The London Riots: What can we learn from how social media was used to do good in their aftermath?

This article is sponsored by iStrategy Amsterdam, Netherlands


The world, and not least Londoners, were shocked by the recent riots that spread across and then beyond the UK's capital.  While politicians debate the socio-economic causes, one notable feature was the use of social media - not only to help organise the riots, but also to track their chaotic spread in real time and then to pull the community together in their aftermath (such as @RiotCleanup, Operation Cup of Tea, Keep Aaron Cutting).  


One incident that captivated and moved the public was the moment when a 20-year old Malaysian student, Mohammed Ashraf Haziq, was robbed by a gang who had appeared to be helping him.  Not only did social media help raise awareness of the incident (hundreds of thousands of people have viewed a mobile phone video of the moment on YouTube), but it also helped provide a platform for pooling public support for Mohammed.  Below is an extract from an interview with former charity worker, Jamie Cowan, the person behind the Twitter and Tumblr campaign #somethingniceforashraf, which was huge success in raising cash and awareness, including support from companies like Sony and Halfords.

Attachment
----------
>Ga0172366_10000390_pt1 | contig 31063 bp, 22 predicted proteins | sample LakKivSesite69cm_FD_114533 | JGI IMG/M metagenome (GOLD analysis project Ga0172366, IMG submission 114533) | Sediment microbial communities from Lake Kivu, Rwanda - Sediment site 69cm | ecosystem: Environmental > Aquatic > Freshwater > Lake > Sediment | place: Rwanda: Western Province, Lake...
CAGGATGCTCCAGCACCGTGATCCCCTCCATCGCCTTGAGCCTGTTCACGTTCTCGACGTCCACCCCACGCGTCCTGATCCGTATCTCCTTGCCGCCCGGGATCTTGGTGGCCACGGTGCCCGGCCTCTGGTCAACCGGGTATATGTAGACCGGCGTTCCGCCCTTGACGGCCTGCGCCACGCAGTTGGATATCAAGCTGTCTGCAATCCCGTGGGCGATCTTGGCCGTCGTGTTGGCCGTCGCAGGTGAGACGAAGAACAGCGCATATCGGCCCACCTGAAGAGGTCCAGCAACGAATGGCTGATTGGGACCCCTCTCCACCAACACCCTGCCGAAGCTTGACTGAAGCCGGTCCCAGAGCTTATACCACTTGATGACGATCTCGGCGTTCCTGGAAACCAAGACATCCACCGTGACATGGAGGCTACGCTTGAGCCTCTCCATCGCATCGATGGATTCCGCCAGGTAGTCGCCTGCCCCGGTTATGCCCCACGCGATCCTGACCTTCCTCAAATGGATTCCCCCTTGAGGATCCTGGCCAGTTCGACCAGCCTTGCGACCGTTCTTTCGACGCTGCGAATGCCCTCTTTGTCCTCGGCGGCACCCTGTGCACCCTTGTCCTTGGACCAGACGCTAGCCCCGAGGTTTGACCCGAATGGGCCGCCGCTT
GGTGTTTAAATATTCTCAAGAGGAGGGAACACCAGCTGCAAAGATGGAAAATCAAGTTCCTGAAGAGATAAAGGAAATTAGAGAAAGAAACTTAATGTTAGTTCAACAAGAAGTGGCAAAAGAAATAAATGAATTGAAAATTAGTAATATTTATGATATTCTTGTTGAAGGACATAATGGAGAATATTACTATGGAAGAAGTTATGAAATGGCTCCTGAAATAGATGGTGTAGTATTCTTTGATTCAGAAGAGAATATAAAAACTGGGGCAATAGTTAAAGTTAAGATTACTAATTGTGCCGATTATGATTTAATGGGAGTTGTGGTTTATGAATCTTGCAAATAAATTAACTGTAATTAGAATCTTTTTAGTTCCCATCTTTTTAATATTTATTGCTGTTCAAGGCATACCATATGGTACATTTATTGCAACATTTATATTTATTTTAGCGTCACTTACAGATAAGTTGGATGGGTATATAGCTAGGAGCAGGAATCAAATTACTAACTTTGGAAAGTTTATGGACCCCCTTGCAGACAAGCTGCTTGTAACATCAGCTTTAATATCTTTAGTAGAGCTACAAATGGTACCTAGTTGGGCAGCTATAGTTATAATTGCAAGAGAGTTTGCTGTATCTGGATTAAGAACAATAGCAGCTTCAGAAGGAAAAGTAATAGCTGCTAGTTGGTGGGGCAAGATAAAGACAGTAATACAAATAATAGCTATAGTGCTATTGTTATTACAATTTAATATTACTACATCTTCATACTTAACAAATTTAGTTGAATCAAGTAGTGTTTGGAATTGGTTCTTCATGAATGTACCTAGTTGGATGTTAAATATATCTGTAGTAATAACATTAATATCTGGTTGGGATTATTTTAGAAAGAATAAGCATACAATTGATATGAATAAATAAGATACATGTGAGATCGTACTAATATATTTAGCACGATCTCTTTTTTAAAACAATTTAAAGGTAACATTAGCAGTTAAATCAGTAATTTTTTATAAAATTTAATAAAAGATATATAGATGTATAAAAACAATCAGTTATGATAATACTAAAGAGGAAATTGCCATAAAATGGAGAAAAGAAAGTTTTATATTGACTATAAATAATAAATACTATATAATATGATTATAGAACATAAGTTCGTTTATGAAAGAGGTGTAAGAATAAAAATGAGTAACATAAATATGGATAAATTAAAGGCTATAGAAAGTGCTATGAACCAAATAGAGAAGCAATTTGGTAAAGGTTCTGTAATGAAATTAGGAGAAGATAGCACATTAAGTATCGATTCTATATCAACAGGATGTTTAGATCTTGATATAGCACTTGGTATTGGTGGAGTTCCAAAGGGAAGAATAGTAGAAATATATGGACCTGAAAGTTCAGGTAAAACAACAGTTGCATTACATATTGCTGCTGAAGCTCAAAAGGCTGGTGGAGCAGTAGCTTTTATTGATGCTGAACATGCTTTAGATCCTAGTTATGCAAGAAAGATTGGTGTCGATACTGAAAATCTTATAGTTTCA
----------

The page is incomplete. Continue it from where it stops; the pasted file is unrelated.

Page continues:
For the Business Fights Poverty community, it provides some interesting tips on using social media to do social good.  If you are more broadly interested in social media, the iStrategy Conference is being held on the subject in Amsterdam, 25-26 October 2011.  Members of this community have been offered a 40% discount if they register by Tuesday 6 September by entering 5SOCIAL40 on the Amsterdam registration page here.


The Man Behind the Blog #somethingniceforashraf - A Social Media Q&A With Jamie Cowan

By Tom Knight


Please talk us through how #somethingniceforashraf got off the ground.

It was something me and a colleague thought up on Tuesday morning last week over breakfast. Putting together the Tumblr blog only took 20 minutes. Then we tweeted a few people we knew and it simply took off from there.
Organisationally it only exists within the goodwill it has been able to channel.


Did you consciously move very quickly? Were you aware of time pressure?

I didn't expect it to get as big as it did, as quickly as it did. It was easy to do. It took 20 minutes to start, and then it caught. There are probably loads of people who tried to do something to help. It's hard to break down exactly why our idea worked while others didn't.
People liked it - it's a simple as that. If people like something, they consume it and share it. That's how things get big.
Until last week I didn't use Twitter that much. I had an account but I barely used it. Having set up the website and looking around Twitter, I didn't really see anybody trying to do something similar. There was Riot Cleanup, Operation Cup of Tea, and Keep Aaron Cutting. They were doing some cool things, but they were different. 


Why did you choose to concentrate on Twitter over other social networks?

I'm personally a heavy Facebook user. I set up a Facebook campaign page, but it didn't really take off. Only about 100 people followed it.

I've discovered that Twitter is more explosive: things happen quicker and at a greater volume. The hashtag was going Tonto for two days - everyone was bashing it around. But by the Thursday and the Friday, it was dead. That's the way Twitter works -- it's very spiky.